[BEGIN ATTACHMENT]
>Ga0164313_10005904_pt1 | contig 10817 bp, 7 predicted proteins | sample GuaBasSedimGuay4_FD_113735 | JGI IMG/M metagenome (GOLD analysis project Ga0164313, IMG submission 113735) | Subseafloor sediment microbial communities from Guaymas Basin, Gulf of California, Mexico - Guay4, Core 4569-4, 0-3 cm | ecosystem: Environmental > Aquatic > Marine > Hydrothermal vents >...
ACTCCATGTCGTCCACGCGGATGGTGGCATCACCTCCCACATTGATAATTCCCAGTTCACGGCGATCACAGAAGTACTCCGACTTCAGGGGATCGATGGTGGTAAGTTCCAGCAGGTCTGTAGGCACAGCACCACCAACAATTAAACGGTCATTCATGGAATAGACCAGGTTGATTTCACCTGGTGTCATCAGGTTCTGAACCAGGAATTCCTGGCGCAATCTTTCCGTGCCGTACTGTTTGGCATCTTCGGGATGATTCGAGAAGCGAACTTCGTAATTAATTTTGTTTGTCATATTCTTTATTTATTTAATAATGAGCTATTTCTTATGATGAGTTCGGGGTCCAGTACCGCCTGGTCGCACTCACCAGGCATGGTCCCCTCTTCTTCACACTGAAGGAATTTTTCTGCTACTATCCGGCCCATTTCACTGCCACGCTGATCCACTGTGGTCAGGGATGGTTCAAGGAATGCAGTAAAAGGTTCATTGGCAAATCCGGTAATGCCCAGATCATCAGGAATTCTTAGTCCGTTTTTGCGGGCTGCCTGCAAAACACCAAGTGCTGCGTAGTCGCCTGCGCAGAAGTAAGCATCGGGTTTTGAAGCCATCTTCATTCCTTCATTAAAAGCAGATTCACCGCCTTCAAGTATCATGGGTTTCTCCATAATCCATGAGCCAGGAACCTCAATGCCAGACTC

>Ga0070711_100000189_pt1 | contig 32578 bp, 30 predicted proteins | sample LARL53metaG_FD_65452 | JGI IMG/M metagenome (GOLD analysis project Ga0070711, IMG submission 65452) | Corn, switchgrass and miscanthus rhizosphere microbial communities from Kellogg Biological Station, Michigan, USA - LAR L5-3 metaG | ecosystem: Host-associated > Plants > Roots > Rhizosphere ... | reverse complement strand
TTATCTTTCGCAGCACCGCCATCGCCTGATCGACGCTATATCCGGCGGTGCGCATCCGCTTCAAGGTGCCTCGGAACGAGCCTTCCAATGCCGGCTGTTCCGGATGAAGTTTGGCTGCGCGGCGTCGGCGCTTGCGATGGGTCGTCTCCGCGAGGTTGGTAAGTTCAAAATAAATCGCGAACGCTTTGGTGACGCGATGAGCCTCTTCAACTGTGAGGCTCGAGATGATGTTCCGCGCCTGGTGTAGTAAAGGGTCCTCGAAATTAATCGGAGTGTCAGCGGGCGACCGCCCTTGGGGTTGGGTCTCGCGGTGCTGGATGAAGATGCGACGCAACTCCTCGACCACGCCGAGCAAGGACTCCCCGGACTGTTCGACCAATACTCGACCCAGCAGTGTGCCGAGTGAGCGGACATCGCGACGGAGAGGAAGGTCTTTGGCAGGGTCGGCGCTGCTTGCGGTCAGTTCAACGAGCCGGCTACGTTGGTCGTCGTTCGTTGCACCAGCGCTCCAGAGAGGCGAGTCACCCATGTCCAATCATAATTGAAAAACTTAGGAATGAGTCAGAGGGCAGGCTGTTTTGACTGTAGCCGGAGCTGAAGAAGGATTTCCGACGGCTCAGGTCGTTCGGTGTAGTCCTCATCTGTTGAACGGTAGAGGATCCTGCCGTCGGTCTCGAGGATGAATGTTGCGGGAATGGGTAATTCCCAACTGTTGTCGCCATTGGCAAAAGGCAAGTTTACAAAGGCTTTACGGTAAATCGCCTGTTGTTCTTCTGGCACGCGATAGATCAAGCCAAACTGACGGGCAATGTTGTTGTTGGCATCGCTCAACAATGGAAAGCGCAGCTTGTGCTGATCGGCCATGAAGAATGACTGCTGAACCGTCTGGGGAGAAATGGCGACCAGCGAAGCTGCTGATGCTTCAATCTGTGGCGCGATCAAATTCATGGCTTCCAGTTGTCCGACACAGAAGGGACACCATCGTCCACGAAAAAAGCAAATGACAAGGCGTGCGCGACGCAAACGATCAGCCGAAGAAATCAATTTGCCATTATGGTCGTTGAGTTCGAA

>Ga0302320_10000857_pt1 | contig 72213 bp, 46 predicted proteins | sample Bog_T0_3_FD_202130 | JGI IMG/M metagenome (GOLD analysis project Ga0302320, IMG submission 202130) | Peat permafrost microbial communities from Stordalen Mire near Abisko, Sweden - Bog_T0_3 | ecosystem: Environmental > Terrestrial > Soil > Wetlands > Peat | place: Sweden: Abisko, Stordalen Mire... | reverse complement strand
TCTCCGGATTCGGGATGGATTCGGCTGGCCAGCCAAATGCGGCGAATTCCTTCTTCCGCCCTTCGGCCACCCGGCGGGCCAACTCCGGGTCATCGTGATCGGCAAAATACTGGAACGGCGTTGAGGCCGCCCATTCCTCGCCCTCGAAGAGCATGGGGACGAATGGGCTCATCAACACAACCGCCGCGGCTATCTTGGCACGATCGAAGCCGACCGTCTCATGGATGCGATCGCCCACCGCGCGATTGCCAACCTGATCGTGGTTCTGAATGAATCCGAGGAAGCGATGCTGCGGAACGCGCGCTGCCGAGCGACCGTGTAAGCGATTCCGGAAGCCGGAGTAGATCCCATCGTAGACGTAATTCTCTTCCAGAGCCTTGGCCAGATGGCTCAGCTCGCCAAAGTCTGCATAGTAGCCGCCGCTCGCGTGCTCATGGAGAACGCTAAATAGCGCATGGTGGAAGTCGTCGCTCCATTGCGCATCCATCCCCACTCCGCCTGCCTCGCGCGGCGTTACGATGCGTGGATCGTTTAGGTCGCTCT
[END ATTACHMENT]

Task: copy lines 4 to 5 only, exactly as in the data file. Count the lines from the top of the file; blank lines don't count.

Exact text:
TTATCTTTCGCAGCACCGCCATCGCCTGATCGACGCTATATCCGGCGGTGCGCATCCGCTTCAAGGTGCCTCGGAACGAGCCTTCCAATGCCGGCTGTTCCGGATGAAGTTTGGCTGCGCGGCGTCGGCGCTTGCGATGGGTCGTCTCCGCGAGGTTGGTAAGTTCAAAATAAATCGCGAACGCTTTGGTGACGCGATGAGCCTCTTCAACTGTGAGGCTCGAGATGATGTTCCGCGCCTGGTGTAGTAAAGGGTCCTCGAAATTAATCGGAGTGTCAGCGGGCGACCGCCCTTGGGGTTGGGTCTCGCGGTGCTGGATGAAGATGCGACGCAACTCCTCGACCACGCCGAGCAAGGACTCCCCGGACTGTTCGACCAATACTCGACCCAGCAGTGTGCCGAGTGAGCGGACATCGCGACGGAGAGGAAGGTCTTTGGCAGGGTCGGCGCTGCTTGCGGTCAGTTCAACGAGCCGGCTACGTTGGTCGTCGTTCGTTGCACCAGCGCTCCAGAGAGGCGAGTCACCCATGTCCAATCATAATTGAAAAACTTAGGAATGAGTCAGAGGGCAGGCTGTTTTGACTGTAGCCGGAGCTGAAGAAGGATTTCCGACGGCTCAGGTCGTTCGGTGTAGTCCTCATCTGTTGAACGGTAGAGGATCCTGCCGTCGGTCTCGAGGATGAATGTTGCGGGAATGGGTAATTCCCAACTGTTGTCGCCATTGGCAAAAGGCAAGTTTACAAAGGCTTTACGGTAAATCGCCTGTTGTTCTTCTGGCACGCGATAGATCAAGCCAAACTGACGGGCAATGTTGTTGTTGGCATCGCTCAACAATGGAAAGCGCAGCTTGTGCTGATCGGCCATGAAGAATGACTGCTGAACCGTCTGGGGAGAAATGGCGACCAGCGAAGCTGCTGATGCTTCAATCTGTGGCGCGATCAAATTCATGGCTTCCAGTTGTCCGACACAGAAGGGACACCATCGTCCACGAAAAAAGCAAATGACAAGGCGTGCGCGACGCAAACGATCAGCCGAAGAAATCAATTTGCCATTATGGTCGTTGAGTTCGAA

>Ga0302320_10000857_pt1 | contig 72213 bp, 46 predicted proteins | sample Bog_T0_3_FD_202130 | JGI IMG/M metagenome (GOLD analysis project Ga0302320, IMG submission 202130) | Peat permafrost microbial communities from Stordalen Mire near Abisko, Sweden - Bog_T0_3 | ecosystem: Environmental > Terrestrial > Soil > Wetlands > Peat | place: Sweden: Abisko, Stordalen Mire... | reverse complement strand